Tom, do you like going on roller coaster rides?

At Disney World, I do.

What has taken place in order to purchase truth is the pollution of the feeling of doubt or skepticism. Click To Tweet

When you go onto a ride, how many times do you ride again on the same ride?

Not much.

You did it once. Your body’s looking to have the experience but then return to stability. Human beings prefer a little bit more stability than they do being on the roller coaster ride all the time.

I would say yes.

Think about the messaging to your kid, “We’re going to go but we’re going to see how it goes.” If these things happen, there’s not going to be stability. “Am I going today? Am I not going today? I went yesterday and I want to go back.” “You can’t go back because the school is closed.” “Why? I want to go back.” It’s like I’m picking my own damn needs. I’m going to say, “What will the need for stability in learning look like in my eighth-grader? Can stability and health be met at the same time at the school?” No, it can’t because we don’t have stability and a healthy environment. We don’t have the numbers call flatten the curve like New York and New Jersey do. Those other states have a flattened curve. California does not, neither do Florida, Arizona and Texas.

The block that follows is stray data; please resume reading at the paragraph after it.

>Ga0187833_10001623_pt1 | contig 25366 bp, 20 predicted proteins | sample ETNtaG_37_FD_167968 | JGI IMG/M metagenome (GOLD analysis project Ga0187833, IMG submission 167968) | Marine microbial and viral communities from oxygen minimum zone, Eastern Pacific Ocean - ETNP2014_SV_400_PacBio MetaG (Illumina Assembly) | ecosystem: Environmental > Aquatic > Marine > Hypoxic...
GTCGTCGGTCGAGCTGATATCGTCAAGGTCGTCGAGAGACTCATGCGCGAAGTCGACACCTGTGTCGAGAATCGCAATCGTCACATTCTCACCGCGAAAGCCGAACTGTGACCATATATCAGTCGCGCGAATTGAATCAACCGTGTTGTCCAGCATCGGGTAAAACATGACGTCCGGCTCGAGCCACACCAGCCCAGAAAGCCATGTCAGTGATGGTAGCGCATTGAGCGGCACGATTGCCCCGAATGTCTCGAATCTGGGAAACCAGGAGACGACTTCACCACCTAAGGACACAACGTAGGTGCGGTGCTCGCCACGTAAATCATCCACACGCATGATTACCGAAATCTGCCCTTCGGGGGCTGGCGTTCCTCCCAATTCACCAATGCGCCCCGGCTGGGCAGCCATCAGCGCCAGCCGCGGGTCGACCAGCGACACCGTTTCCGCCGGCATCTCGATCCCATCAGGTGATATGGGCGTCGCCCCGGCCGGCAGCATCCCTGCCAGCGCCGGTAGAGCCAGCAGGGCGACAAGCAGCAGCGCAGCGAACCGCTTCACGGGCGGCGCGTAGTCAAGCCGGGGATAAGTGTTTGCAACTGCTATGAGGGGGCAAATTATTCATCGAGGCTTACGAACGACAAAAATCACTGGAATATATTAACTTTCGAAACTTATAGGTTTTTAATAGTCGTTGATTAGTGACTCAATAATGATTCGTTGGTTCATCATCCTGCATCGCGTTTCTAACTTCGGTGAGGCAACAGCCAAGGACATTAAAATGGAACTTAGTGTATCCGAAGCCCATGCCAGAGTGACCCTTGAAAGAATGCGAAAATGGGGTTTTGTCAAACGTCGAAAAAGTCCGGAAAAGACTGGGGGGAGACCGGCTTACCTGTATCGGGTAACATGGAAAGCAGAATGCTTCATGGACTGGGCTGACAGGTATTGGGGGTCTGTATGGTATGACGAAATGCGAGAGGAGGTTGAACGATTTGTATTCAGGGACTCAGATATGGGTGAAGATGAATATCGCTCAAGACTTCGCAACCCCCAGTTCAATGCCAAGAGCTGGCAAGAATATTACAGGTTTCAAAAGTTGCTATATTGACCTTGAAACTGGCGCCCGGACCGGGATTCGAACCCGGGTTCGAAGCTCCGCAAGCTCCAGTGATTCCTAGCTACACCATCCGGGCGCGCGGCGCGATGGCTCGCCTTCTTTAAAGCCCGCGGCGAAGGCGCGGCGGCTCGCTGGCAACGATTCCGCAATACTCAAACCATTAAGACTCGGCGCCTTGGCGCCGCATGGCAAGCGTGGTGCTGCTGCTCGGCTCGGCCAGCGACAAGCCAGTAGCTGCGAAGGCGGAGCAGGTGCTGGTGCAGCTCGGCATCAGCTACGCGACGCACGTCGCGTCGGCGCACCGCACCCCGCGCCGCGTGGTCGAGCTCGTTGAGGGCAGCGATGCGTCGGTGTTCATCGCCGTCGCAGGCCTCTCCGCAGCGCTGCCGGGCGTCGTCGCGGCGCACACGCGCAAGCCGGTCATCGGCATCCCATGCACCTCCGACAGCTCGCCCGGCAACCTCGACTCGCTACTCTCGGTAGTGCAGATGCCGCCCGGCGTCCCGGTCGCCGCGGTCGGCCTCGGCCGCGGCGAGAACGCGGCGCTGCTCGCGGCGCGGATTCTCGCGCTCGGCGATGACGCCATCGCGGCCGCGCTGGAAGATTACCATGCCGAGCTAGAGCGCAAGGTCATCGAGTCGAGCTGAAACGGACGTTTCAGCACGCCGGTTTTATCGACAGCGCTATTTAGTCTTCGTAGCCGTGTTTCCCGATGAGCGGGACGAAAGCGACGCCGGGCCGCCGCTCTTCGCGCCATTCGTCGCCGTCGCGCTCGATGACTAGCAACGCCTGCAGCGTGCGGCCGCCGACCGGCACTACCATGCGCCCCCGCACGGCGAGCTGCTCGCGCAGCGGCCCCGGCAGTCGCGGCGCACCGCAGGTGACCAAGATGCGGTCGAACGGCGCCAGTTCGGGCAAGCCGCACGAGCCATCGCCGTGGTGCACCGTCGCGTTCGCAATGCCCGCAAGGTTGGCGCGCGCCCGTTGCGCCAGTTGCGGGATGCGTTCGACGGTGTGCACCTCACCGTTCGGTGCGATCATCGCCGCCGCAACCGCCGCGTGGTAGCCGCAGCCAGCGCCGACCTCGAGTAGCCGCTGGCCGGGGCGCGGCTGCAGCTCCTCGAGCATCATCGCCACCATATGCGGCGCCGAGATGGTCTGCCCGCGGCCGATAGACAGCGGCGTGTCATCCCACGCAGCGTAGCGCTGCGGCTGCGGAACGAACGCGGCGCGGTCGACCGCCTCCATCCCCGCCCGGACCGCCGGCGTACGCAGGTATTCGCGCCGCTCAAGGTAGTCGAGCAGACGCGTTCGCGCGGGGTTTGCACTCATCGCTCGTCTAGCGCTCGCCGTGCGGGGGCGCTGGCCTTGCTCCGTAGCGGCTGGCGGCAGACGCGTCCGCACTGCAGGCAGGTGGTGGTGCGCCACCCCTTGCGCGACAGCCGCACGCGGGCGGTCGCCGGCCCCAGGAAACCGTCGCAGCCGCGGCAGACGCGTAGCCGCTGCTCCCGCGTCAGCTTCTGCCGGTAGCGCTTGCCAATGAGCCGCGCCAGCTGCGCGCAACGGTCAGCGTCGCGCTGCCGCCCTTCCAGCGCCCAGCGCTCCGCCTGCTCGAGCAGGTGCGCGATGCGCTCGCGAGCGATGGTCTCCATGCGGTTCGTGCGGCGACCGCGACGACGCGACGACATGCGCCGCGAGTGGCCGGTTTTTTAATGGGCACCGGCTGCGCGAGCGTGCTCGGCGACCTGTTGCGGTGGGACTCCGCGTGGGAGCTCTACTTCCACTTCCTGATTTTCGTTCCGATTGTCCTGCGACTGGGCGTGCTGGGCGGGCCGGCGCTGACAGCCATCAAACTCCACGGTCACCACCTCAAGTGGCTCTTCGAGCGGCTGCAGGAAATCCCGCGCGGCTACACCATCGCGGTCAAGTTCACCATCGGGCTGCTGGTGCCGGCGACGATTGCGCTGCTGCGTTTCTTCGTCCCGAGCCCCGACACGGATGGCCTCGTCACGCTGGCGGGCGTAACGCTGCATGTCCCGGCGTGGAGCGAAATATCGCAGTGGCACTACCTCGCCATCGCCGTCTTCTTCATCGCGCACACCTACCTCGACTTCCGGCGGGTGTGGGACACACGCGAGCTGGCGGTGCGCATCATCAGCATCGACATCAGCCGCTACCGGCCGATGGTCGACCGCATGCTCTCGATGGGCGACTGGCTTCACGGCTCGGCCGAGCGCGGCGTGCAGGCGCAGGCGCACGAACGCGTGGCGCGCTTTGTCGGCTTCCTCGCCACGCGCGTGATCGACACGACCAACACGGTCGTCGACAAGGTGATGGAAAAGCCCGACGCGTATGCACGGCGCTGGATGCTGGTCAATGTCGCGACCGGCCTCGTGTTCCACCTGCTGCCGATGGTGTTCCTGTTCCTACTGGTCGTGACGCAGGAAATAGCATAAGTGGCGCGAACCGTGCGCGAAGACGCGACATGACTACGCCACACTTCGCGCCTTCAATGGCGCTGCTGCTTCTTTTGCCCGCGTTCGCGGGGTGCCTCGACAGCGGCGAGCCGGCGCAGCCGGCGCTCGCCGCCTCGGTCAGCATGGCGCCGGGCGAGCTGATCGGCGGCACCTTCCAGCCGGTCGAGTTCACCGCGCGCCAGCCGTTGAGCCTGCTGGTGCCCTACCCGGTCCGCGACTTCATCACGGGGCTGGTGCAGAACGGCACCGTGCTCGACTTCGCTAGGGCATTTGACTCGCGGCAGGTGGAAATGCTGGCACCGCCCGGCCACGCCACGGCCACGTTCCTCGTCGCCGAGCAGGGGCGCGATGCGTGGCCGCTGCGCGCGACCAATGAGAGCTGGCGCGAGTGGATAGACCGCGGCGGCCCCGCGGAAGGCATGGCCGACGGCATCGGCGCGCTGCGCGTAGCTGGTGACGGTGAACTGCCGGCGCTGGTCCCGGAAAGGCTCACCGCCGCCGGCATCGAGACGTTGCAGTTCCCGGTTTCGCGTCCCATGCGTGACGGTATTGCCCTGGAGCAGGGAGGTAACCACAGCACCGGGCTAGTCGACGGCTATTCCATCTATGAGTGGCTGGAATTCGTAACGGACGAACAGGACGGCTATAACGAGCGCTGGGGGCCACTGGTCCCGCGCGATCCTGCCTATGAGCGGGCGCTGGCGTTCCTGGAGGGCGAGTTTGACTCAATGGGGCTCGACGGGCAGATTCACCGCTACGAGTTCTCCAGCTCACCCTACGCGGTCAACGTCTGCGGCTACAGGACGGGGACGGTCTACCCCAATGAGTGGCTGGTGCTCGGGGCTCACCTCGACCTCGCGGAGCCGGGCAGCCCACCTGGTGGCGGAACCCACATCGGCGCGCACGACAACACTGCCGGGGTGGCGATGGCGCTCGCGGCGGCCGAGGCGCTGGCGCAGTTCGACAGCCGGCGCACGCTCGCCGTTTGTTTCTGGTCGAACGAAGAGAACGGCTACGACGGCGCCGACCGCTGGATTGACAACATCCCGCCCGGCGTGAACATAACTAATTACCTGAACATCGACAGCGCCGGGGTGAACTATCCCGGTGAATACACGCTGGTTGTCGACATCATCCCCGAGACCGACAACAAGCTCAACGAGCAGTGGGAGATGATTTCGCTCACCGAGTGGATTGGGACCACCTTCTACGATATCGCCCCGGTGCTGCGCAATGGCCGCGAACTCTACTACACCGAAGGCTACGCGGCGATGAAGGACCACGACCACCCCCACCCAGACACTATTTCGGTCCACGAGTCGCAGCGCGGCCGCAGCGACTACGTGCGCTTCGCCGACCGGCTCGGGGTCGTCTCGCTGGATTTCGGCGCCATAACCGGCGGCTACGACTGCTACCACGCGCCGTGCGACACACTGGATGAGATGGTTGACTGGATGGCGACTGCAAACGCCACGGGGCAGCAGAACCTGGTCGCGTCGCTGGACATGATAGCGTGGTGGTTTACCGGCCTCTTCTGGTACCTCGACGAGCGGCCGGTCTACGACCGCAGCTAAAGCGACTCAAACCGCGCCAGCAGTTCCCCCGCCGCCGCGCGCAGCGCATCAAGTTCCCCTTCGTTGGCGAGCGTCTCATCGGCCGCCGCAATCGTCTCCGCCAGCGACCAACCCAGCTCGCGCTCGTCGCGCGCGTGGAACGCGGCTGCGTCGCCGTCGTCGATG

I’m concerned that it is risky. On the other hand, I am.